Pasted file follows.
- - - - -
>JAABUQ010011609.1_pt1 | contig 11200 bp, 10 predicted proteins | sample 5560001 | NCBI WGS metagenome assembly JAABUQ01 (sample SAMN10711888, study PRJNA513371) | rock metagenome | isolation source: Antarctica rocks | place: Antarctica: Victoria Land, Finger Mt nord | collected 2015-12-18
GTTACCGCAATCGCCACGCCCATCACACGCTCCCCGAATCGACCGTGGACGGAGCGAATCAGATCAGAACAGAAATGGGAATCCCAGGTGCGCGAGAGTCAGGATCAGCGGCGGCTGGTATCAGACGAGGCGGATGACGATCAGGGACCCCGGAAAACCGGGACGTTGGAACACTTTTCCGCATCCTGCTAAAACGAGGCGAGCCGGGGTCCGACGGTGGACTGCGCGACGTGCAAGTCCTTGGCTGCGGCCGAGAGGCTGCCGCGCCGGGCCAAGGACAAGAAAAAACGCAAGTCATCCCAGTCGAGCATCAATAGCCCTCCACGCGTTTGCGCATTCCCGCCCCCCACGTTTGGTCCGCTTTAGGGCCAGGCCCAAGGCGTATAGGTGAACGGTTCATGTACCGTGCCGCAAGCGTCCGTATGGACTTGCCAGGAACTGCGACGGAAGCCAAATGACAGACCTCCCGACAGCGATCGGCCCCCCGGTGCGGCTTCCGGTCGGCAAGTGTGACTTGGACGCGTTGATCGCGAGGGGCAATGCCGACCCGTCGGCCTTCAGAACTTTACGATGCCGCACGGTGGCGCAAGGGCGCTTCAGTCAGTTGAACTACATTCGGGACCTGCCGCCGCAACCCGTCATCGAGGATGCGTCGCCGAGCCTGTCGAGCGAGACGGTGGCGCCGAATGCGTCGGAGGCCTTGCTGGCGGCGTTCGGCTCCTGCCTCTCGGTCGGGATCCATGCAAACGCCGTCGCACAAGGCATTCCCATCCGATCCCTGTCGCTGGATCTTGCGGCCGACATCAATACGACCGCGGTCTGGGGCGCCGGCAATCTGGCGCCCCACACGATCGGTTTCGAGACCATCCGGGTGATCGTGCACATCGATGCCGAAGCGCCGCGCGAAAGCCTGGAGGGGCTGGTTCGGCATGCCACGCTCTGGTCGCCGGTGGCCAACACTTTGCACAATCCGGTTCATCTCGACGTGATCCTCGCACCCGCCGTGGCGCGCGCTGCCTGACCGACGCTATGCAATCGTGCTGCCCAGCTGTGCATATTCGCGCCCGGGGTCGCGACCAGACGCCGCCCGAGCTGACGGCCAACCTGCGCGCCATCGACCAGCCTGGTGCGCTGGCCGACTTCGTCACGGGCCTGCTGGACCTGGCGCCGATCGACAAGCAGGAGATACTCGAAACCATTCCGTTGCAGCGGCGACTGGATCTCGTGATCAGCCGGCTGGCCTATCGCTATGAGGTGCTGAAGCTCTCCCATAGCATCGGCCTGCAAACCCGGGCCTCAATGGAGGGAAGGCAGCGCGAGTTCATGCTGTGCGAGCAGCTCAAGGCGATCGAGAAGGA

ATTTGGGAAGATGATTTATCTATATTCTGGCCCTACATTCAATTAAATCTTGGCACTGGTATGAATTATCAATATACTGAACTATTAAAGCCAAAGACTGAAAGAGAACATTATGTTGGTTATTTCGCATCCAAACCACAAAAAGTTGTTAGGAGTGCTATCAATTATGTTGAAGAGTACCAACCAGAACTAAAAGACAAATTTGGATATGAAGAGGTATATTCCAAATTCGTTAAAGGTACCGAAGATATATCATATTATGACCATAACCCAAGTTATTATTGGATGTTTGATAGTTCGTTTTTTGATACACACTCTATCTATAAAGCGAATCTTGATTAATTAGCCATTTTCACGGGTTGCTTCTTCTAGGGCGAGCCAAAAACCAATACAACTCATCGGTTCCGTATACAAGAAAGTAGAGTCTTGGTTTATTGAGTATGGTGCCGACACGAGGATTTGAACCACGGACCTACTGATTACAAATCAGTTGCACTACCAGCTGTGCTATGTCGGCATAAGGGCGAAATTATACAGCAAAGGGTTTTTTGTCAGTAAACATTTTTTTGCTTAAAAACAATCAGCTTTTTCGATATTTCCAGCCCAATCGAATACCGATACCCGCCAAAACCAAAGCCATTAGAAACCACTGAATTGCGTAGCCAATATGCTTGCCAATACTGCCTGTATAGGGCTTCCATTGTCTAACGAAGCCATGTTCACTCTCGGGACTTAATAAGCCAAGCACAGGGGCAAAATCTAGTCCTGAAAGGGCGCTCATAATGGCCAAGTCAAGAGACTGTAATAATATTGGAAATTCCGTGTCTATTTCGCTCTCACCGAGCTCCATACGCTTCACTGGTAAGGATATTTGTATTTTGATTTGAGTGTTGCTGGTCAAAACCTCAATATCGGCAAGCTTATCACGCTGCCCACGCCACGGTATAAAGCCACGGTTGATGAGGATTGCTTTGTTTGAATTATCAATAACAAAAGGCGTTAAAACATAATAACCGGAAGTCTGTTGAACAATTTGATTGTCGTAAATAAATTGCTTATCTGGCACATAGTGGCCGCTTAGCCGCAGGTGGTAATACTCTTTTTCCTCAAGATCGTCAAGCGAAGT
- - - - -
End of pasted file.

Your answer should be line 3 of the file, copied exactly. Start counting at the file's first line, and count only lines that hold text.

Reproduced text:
ATTTGGGAAGATGATTTATCTATATTCTGGCCCTACATTCAATTAAATCTTGGCACTGGTATGAATTATCAATATACTGAACTATTAAAGCCAAAGACTGAAAGAGAACATTATGTTGGTTATTTCGCATCCAAACCACAAAAAGTTGTTAGGAGTGCTATCAATTATGTTGAAGAGTACCAACCAGAACTAAAAGACAAATTTGGATATGAAGAGGTATATTCCAAATTCGTTAAAGGTACCGAAGATATATCATATTATGACCATAACCCAAGTTATTATTGGATGTTTGATAGTTCGTTTTTTGATACACACTCTATCTATAAAGCGAATCTTGATTAATTAGCCATTTTCACGGGTTGCTTCTTCTAGGGCGAGCCAAAAACCAATACAACTCATCGGTTCCGTATACAAGAAAGTAGAGTCTTGGTTTATTGAGTATGGTGCCGACACGAGGATTTGAACCACGGACCTACTGATTACAAATCAGTTGCACTACCAGCTGTGCTATGTCGGCATAAGGGCGAAATTATACAGCAAAGGGTTTTTTGTCAGTAAACATTTTTTTGCTTAAAAACAATCAGCTTTTTCGATATTTCCAGCCCAATCGAATACCGATACCCGCCAAAACCAAAGCCATTAGAAACCACTGAATTGCGTAGCCAATATGCTTGCCAATACTGCCTGTATAGGGCTTCCATTGTCTAACGAAGCCATGTTCACTCTCGGGACTTAATAAGCCAAGCACAGGGGCAAAATCTAGTCCTGAAAGGGCGCTCATAATGGCCAAGTCAAGAGACTGTAATAATATTGGAAATTCCGTGTCTATTTCGCTCTCACCGAGCTCCATACGCTTCACTGGTAAGGATATTTGTATTTTGATTTGAGTGTTGCTGGTCAAAACCTCAATATCGGCAAGCTTATCACGCTGCCCACGCCACGGTATAAAGCCACGGTTGATGAGGATTGCTTTGTTTGAATTATCAATAACAAAAGGCGTTAAAACATAATAACCGGAAGTCTGTTGAACAATTTGATTGTCGTAAATAAATTGCTTATCTGGCACATAGTGGCCGCTTAGCCGCAGGTGGTAATACTCTTTTTCCTCAAGATCGTCAAGCGAAGT